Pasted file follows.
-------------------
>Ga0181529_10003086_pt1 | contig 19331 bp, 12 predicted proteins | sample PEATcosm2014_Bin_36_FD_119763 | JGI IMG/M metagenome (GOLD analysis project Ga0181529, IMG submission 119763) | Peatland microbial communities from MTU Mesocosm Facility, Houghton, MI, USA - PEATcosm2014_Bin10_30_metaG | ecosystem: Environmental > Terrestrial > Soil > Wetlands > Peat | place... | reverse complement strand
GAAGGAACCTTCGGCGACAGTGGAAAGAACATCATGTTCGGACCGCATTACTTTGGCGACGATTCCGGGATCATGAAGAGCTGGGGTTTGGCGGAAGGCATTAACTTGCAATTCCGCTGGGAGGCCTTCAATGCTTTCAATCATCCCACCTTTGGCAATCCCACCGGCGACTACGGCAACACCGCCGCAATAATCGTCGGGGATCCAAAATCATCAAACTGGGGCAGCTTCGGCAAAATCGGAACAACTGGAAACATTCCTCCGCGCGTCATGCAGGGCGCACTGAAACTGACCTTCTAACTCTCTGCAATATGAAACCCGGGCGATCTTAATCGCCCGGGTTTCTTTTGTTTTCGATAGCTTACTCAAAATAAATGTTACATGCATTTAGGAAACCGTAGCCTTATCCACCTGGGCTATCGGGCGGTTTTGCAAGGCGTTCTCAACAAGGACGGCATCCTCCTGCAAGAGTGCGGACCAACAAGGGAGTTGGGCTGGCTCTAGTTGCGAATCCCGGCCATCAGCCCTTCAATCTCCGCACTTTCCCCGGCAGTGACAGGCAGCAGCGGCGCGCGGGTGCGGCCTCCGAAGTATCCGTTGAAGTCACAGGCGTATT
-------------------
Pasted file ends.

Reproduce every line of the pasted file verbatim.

>Ga0181529_10003086_pt1 | contig 19331 bp, 12 predicted proteins | sample PEATcosm2014_Bin_36_FD_119763 | JGI IMG/M metagenome (GOLD analysis project Ga0181529, IMG submission 119763) | Peatland microbial communities from MTU Mesocosm Facility, Houghton, MI, USA - PEATcosm2014_Bin10_30_metaG | ecosystem: Environmental > Terrestrial > Soil > Wetlands > Peat | place... | reverse complement strand
GAAGGAACCTTCGGCGACAGTGGAAAGAACATCATGTTCGGACCGCATTACTTTGGCGACGATTCCGGGATCATGAAGAGCTGGGGTTTGGCGGAAGGCATTAACTTGCAATTCCGCTGGGAGGCCTTCAATGCTTTCAATCATCCCACCTTTGGCAATCCCACCGGCGACTACGGCAACACCGCCGCAATAATCGTCGGGGATCCAAAATCATCAAACTGGGGCAGCTTCGGCAAAATCGGAACAACTGGAAACATTCCTCCGCGCGTCATGCAGGGCGCACTGAAACTGACCTTCTAACTCTCTGCAATATGAAACCCGGGCGATCTTAATCGCCCGGGTTTCTTTTGTTTTCGATAGCTTACTCAAAATAAATGTTACATGCATTTAGGAAACCGTAGCCTTATCCACCTGGGCTATCGGGCGGTTTTGCAAGGCGTTCTCAACAAGGACGGCATCCTCCTGCAAGAGTGCGGACCAACAAGGGAGTTGGGCTGGCTCTAGTTGCGAATCCCGGCCATCAGCCCTTCAATCTCCGCACTTTCCCCGGCAGTGACAGGCAGCAGCGGCGCGCGGGTGCGGCCTCCGAAGTATCCGTTGAAGTCACAGGCGTATT